U.S. maker of experimental Ebola drug ZMapp seeks to boost output
California-based Mapp Biopharmaceutical Inc is making progress in efforts to boost production of the experimental Ebola treatment ZMapp, as the deadly virus continues to spread through West Africa and beyond, the company said Friday.
The drug, which hasn't been tested in humans and was available only in very limited quantities, won the spotlight earlier this summer when two American aid workers, who contracted Ebola in Liberia, were cured after being treated with it. Still, their physicians do not know if it was the drug that helped them.
Other Ebola patients treated with ZMapp, including a Spanish missionary priest and a Liberian doctor, did not survive.
ZMapp is a mix of three antibodies designed to bind to proteins on the Ebola virus, triggering the immune system to destroy them. The drug is manufactured in tobacco plants at Kentucky BioProcessing, a unit of cigarette maker Reynolds American.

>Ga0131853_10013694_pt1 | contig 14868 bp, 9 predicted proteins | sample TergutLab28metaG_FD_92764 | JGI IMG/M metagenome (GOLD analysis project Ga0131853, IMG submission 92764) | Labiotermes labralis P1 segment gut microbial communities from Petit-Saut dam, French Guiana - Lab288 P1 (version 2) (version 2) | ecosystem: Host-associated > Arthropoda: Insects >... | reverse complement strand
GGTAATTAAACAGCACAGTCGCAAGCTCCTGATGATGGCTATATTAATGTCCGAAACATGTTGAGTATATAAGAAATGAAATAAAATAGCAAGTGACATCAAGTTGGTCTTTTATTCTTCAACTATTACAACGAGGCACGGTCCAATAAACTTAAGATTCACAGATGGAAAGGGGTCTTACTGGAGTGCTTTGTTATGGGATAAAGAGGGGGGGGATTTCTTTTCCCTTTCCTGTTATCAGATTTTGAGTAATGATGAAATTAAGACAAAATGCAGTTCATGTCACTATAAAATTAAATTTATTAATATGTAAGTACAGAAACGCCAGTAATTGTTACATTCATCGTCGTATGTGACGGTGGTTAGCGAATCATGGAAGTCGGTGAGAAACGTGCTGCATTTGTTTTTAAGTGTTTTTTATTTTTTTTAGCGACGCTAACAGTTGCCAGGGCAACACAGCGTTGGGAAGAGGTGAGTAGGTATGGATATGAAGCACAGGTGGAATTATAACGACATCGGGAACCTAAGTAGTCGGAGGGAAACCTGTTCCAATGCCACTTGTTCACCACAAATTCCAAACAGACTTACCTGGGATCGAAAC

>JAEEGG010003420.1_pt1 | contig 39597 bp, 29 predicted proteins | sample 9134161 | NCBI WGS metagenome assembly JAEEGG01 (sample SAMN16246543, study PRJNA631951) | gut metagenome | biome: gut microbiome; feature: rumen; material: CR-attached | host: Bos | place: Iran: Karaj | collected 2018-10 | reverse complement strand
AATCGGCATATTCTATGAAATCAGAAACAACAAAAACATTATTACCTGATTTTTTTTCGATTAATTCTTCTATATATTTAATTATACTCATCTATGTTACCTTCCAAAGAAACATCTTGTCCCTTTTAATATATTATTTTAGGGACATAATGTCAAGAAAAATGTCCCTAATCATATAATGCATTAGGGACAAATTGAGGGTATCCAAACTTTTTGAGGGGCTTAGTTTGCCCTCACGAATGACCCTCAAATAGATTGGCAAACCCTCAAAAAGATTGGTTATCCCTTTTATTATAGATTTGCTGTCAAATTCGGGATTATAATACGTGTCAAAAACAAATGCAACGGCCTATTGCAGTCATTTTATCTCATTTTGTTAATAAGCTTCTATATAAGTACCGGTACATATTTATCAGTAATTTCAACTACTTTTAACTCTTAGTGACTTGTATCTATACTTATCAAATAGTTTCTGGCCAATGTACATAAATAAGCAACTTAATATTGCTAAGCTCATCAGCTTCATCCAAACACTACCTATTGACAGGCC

The company, which is based in San Diego, said in a statement it was seeking to improve yield from the tobacco plants. Mapp said it was finetuning the dose needed for each patient, and had begun manufacturing the drug using traditional methods of cultivating the antibodies from mammalian cells in stainless steel vats.
This would allow the company to produce more of the drug so that human testing can be carried out to evaluate ZMapp's safety and efficacy.
"While offering a slower route than plant production, the infrastructure for manufacturing in CHO (Chinese Hamster Ovary) cells is well established, which means the potential scale of drug production is greater than the production capacity of existing PMP (plant-made pharmaceutical) facilities," the company said.
Mapp said it was working on the expansion efforts with the Bill and Melinda Gates Foundation and military agencies, but didn't say which pharmaceutical company it had partnered with to produce the drug in a traditional biotech facility.
The company, one of several that are developing drugs for Ebola, received federal funding early in September to speed up testing and production of the treatment.
Lots manufactured under that contract would be used in early-stage clinical studies evaluating the safety and efficacy of ZMapp in humans, Mapp said.